There’s a rising tide in Southern Delaware and not just at its famous beaches. The region is awash with arts, entertainment, and a splash of magic. Dip your toes in Rehoboth Beach culture, but also explore the smaller towns inland, where exciting discoveries can be made year-round.
Visual arts galore
The granddaddy of the local cultural scene is the 77-year-old arts center run by the Rehoboth Art League in Henlopen Acres. “Some call it a little sanctuary,” says the league’s Sheila Bravo of the 3.5-acre wooded campus, featuring a 1743 homestead, gardens, galleries, and studios. The 1,000-member league hosts many exhibitions, demonstrations, classes, and events. A highlight is the annual Outdoor Show, scheduled for Aug. 8–9 and Aug. 15–16 this year.
In Rehoboth Beach, a cottage housing Heidi Lowe Gallery is deceptively small. Lowe not only sells her own custom art jewelry, but carries work by international artists whom, she says, are “pushing the boundaries of jewelry making” in terms of diverse materials and formats. Adorned with one of her own necklaces — “When you’re wearing it you want to rock it,” she quips — Lowe says the gallery attracts customers looking for unique items, such as specially designed wedding rings.
Mosaic, a Rehoboth Beach gallery collective, sponsors a popular Second Saturday art walk.
Former National Geographic photographer Kevin Fleming sells vivid portraits of wildlife and nature scenes at his gallery in Rehoboth. He jokes that he prefers photographing animals to people because “they don’t talk back.”
Another nature aficionado is an artist known only as Abraxas. His realistic landscapes, seascapes, and portraits are available at Abraxas Studio of Art in Lewes. Also in Lewes is the Peninsula Gallery, where works by 25 local and regional artists are exhibited, and Preservation Forge, where a blacksmith fashions crafts from iron. History lovers can see art and artifacts in the Lewes Historical Society’s complex of historic buildings.
Buy paintings, jewelry, pottery, and wood or woven items at Gallery One in Ocean View, a cooperative of 15 artists.
Milford is using the arts as a way of revitalizing economic development and the quality of life, according to town officials. Take the self-guided Art on the Riverwalk Tour to see 12 decorated boat sculptures. The Millispon Art League in Milford hosts festivals, exhibitions, and classes. Retired teacher Marcia Reed saw the potential in Milford and opened Gallery 37 to sell fine art, crafts, furniture, sculpture, ceramics, and wearable art by 25 local and national artists.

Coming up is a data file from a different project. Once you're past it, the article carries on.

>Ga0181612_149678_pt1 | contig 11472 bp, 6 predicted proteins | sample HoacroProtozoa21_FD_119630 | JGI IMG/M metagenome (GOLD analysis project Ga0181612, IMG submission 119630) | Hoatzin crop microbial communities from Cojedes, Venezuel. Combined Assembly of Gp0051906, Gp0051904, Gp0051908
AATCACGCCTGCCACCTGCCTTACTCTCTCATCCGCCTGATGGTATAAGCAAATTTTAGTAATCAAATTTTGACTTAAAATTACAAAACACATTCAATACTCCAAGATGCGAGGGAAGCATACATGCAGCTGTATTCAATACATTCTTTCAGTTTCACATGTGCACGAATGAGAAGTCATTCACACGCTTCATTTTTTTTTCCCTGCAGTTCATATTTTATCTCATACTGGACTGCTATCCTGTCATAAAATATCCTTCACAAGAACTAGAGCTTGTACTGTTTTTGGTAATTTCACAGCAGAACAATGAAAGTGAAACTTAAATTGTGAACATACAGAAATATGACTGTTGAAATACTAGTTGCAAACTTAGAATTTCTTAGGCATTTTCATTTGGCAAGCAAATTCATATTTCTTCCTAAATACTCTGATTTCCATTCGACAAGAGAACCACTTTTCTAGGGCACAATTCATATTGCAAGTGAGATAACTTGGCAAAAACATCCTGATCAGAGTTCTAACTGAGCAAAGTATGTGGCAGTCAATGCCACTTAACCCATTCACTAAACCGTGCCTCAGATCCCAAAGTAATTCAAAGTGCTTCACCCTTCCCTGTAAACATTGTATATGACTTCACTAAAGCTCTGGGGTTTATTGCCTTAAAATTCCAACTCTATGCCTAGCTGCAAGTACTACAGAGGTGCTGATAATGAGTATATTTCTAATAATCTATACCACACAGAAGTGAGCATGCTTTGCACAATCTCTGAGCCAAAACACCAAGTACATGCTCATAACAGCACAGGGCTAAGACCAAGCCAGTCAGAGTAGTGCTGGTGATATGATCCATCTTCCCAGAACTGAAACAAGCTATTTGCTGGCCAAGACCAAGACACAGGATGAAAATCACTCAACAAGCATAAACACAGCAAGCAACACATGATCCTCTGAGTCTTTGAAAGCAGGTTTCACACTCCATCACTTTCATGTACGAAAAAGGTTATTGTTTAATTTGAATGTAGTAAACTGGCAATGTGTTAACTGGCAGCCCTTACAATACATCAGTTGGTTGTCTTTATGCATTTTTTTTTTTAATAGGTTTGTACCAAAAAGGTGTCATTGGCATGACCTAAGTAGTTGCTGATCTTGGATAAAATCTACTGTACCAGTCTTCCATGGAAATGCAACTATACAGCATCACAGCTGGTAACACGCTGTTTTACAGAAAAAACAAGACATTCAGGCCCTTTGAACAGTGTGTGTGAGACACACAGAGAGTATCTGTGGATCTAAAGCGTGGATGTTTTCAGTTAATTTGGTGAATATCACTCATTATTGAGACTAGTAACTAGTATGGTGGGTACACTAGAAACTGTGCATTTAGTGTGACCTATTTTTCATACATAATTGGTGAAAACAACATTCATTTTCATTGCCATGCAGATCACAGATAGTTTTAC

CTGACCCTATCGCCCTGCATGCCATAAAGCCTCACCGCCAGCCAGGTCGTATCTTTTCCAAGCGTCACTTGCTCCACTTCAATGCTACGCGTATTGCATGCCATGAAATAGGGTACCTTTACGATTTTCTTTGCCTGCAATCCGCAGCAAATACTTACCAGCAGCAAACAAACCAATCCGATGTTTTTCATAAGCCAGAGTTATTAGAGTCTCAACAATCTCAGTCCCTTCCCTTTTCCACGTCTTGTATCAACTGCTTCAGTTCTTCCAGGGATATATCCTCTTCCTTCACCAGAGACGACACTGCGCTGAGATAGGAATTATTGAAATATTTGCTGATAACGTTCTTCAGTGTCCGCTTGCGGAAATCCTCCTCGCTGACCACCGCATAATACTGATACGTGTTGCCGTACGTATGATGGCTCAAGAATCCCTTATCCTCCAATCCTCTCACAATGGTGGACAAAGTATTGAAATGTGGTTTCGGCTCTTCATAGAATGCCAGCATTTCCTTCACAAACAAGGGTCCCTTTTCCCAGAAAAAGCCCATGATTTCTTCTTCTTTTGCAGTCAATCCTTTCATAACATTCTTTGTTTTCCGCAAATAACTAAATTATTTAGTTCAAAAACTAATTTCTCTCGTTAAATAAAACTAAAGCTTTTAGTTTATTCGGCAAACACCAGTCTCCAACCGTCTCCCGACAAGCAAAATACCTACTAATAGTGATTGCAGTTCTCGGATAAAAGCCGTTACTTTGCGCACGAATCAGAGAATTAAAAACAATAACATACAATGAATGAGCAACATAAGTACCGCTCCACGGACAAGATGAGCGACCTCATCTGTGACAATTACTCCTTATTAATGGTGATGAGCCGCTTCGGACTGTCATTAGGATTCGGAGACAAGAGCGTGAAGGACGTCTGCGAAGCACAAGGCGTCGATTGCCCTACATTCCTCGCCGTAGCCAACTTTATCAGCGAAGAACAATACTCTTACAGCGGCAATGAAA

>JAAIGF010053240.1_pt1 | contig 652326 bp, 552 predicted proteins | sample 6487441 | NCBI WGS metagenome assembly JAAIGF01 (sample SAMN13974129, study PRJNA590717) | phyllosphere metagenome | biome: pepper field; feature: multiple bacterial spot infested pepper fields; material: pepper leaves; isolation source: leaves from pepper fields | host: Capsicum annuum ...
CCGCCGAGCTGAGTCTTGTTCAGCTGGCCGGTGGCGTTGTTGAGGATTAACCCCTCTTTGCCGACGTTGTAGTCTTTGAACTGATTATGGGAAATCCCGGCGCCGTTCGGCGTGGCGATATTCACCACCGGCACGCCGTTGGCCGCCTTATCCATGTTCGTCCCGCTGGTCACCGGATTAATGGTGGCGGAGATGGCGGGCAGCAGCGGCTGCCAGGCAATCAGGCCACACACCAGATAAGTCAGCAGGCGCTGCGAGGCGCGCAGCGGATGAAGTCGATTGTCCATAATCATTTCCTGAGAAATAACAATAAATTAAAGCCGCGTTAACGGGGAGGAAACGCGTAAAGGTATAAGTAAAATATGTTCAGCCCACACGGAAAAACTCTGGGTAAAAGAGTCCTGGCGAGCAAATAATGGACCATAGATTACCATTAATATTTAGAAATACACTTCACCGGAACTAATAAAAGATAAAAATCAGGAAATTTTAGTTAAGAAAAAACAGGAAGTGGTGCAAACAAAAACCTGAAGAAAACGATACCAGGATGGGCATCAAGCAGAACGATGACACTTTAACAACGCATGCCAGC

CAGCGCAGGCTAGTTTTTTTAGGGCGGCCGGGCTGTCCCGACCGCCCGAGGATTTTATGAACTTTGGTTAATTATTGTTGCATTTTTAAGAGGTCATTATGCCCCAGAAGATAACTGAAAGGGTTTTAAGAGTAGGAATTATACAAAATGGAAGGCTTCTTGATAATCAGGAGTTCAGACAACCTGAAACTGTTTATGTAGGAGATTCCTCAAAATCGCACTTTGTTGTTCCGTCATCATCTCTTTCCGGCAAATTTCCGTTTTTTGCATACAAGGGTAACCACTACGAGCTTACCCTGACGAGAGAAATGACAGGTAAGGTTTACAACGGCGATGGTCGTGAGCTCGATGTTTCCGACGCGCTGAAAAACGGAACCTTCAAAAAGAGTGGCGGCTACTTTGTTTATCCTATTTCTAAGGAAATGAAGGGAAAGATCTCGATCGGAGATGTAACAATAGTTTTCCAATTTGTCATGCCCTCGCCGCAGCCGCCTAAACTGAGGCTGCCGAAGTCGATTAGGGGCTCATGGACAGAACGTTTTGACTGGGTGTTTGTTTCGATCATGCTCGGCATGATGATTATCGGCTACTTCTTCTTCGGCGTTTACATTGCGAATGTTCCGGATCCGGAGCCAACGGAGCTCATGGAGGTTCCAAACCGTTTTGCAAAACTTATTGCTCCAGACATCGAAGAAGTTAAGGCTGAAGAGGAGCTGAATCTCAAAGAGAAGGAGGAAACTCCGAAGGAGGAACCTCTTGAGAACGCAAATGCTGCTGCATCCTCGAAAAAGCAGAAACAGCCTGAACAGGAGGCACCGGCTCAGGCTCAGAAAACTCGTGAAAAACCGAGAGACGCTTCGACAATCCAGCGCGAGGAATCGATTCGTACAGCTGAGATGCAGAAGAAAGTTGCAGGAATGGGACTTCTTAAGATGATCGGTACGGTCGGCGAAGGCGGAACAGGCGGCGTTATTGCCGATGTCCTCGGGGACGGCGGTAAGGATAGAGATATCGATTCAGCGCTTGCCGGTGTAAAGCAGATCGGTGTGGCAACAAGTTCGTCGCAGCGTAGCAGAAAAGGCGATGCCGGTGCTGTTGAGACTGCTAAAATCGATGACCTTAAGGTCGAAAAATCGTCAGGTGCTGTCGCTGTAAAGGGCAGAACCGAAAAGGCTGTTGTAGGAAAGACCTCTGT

“I wanted to be part of the crest of something happening,” she says.
At Seaford, the Nanticoke River Arts Council represents 50 local artists offering paintings, glass art, jewelry, wood turnings, pottery, and hand-painted porcelain.
Places to purchase all manner of art include the Bethany Beach Boardwalk Arts Festival in September and the Southeastern Delaware Artists’ Studio Tour in November.
Music and theater happenings
With top musicians such as Boney James and Patti Austin taking the stage, the Rehoboth Beach Jazz Festival is a big draw each fall. Going into its 26th season, this year’s event is scheduled for Oct. 15–18.
Another key venue is Freeman Stage at Bayside, an open-air stage where stars including Wynton Marsalis and The Beach Boys have performed.
Those who love classical music can find it through Coastal Concerts in Lewes, which hosts soloists and ensembles.
The Music School of Delaware presents more than 100 performances a year in Sussex and Kent counties.
For a night out on the town with dinner and live music, check out The Cellar Door or the Blue Moon in Rehoboth Beach.
The 16 Mile Brewery in Georgetown offers craft beer and acoustic music on weekends.
Musicians such as Keith Mack and Paul Cullen also enliven the regional music scene. Mack has toured with Joe Cocker and Cyndi Lauper. Cullen, who played guitar with Bad Company, cooks up memorable evenings at private homes with Italian food, wines, and music.
For a touch of nostalgia, watch a classic or first-run film at the 66-year-old Clayton Theatre in Dagsboro, Delaware’s only single-screen theater. Over five days in November, the Rehoboth Beach Independent Film Festival showcases American and international films.
See dramas and musicals at the intimate Clear Space Theatre in Rehoboth Beach, which has its own acting company.
The Premier Centre for the Arts has refurbished the Milton Theatre for performances and cabaret, and the Second Street Players offer community theater in Milford.
And, for that splash of magic, be prepared to be amazed by Rich Bloch at the Dickens Parlour Theatre in Millville and discover what’s behind the secret bookcase.
For more information
Southern Delaware Tourism: visitsoutherndelaware.com